Based on the corpus of the Child Language Data Exchange System (CHILDES), the current research explores the grammatical composition of child language in terms of word classes. Unlike past studies, the research reported in this article examines not only nouns and verbs but also adjectives, adverbs, prepositions, pronouns, determiners, and interjections. We investigated the word frequency patterns of these word classes in both child and maternal language in order to explore the correlation between input word frequency on the mother's side and the output word frequency on the child's side. Our results show that the fre-quency patterns for word classes differ between child language and maternal language. Due to children's mental development, young children use many more words with concrete and imageable referents such as nouns and pronouns than less concrete or imageable words such as adjectives, adverbs, prepositions, interjections and conjunctions. Data prove that nouns are the most frequently used word class in child language. In addition, children acquire monosyllabic words more easily and use them much more frequently than multi-syllabic words except for those with extremely high frequency. Moreover, our study reveals a positive correlation between the token volume of maternal language output and that of child language output, suggesting the important role of maternal lan-guage in children's language acquisition. A principle of comprehensible input should be highlighted in adults' speech to children in order to make them achieve larger vocabulary. This discovery in first language acquisition will hopefully help further studies in second or foreign language acquisition, learn-ing and teaching.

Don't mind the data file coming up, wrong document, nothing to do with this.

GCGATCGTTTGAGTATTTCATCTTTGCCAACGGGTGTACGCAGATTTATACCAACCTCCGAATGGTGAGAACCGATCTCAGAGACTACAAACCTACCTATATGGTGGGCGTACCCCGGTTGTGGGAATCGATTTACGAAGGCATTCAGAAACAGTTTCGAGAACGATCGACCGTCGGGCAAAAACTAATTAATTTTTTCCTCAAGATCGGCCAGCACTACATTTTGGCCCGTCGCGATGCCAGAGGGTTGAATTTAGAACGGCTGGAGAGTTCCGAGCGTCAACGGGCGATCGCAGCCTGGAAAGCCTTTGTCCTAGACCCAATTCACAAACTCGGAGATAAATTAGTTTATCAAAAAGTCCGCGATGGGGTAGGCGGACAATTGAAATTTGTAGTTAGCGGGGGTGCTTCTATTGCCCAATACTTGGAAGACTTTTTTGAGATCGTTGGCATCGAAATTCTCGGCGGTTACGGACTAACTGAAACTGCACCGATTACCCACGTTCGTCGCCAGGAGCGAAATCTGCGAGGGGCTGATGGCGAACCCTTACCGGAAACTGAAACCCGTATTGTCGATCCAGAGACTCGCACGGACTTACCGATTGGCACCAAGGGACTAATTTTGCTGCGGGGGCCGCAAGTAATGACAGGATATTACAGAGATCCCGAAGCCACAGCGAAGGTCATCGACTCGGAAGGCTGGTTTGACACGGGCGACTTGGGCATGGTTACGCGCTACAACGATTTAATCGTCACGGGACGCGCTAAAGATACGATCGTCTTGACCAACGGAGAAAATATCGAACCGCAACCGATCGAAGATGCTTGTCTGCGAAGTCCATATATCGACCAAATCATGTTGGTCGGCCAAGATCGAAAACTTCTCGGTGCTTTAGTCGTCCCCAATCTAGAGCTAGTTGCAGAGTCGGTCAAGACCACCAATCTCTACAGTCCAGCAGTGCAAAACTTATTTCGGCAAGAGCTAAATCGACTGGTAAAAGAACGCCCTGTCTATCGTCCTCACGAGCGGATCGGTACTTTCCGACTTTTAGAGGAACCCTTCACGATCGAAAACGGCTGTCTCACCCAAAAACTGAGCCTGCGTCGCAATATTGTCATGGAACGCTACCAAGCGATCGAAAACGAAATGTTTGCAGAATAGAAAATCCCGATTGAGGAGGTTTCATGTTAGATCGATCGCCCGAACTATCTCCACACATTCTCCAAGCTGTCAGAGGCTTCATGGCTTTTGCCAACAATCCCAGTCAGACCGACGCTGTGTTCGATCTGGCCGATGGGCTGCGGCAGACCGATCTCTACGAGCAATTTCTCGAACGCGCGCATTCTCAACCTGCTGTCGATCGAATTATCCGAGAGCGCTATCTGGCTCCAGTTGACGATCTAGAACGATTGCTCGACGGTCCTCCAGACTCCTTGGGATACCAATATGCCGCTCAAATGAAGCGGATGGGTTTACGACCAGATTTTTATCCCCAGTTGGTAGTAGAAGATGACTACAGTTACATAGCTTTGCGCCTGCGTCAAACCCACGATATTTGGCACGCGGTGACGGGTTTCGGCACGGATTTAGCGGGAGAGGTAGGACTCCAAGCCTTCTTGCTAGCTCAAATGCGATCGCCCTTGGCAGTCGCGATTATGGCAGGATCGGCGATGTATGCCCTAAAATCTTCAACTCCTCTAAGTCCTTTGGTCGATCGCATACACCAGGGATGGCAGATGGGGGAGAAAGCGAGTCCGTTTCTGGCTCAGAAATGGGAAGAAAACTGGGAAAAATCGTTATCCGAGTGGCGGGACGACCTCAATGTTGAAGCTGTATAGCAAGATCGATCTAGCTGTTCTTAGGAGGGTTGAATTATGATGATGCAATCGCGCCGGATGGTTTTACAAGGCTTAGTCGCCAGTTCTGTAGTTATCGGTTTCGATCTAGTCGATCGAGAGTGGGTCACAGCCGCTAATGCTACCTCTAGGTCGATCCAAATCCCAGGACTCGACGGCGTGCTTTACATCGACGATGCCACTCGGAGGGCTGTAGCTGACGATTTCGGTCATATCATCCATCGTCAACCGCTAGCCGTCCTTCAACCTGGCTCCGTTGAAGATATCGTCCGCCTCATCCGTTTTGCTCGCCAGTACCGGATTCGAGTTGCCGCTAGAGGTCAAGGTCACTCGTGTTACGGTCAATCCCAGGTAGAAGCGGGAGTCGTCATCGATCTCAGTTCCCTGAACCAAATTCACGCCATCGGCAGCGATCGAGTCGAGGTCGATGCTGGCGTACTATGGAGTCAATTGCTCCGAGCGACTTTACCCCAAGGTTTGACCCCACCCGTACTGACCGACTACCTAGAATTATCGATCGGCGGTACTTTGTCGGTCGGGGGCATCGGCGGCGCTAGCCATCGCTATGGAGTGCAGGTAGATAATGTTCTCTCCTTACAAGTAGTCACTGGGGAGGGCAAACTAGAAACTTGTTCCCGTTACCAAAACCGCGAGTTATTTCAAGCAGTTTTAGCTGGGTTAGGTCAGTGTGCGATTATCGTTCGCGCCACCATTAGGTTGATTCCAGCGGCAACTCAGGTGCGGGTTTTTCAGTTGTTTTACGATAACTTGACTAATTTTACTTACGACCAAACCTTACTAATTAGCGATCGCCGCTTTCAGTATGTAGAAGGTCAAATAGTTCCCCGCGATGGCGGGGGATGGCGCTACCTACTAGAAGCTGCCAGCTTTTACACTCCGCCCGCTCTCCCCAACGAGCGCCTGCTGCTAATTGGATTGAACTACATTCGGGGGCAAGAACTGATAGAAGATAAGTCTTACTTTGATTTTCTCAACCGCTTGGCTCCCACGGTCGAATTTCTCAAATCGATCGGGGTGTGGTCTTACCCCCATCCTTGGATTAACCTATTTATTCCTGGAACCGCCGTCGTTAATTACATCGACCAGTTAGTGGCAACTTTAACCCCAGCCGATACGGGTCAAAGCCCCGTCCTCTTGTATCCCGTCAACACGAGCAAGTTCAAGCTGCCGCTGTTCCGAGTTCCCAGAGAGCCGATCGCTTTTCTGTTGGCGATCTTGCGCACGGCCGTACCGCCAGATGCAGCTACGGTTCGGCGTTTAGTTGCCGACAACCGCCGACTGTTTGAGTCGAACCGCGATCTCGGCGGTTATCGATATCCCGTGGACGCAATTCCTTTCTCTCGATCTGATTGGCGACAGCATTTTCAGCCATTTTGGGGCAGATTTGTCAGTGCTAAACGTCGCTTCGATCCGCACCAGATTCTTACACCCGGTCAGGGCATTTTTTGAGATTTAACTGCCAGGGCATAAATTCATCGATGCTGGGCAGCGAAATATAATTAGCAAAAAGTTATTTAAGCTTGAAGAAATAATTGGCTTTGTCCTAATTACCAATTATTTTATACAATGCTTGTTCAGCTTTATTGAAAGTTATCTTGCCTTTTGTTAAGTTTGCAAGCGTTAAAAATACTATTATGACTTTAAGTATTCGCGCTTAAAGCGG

|Number of pages||22|
|Publication status||Published - 2011|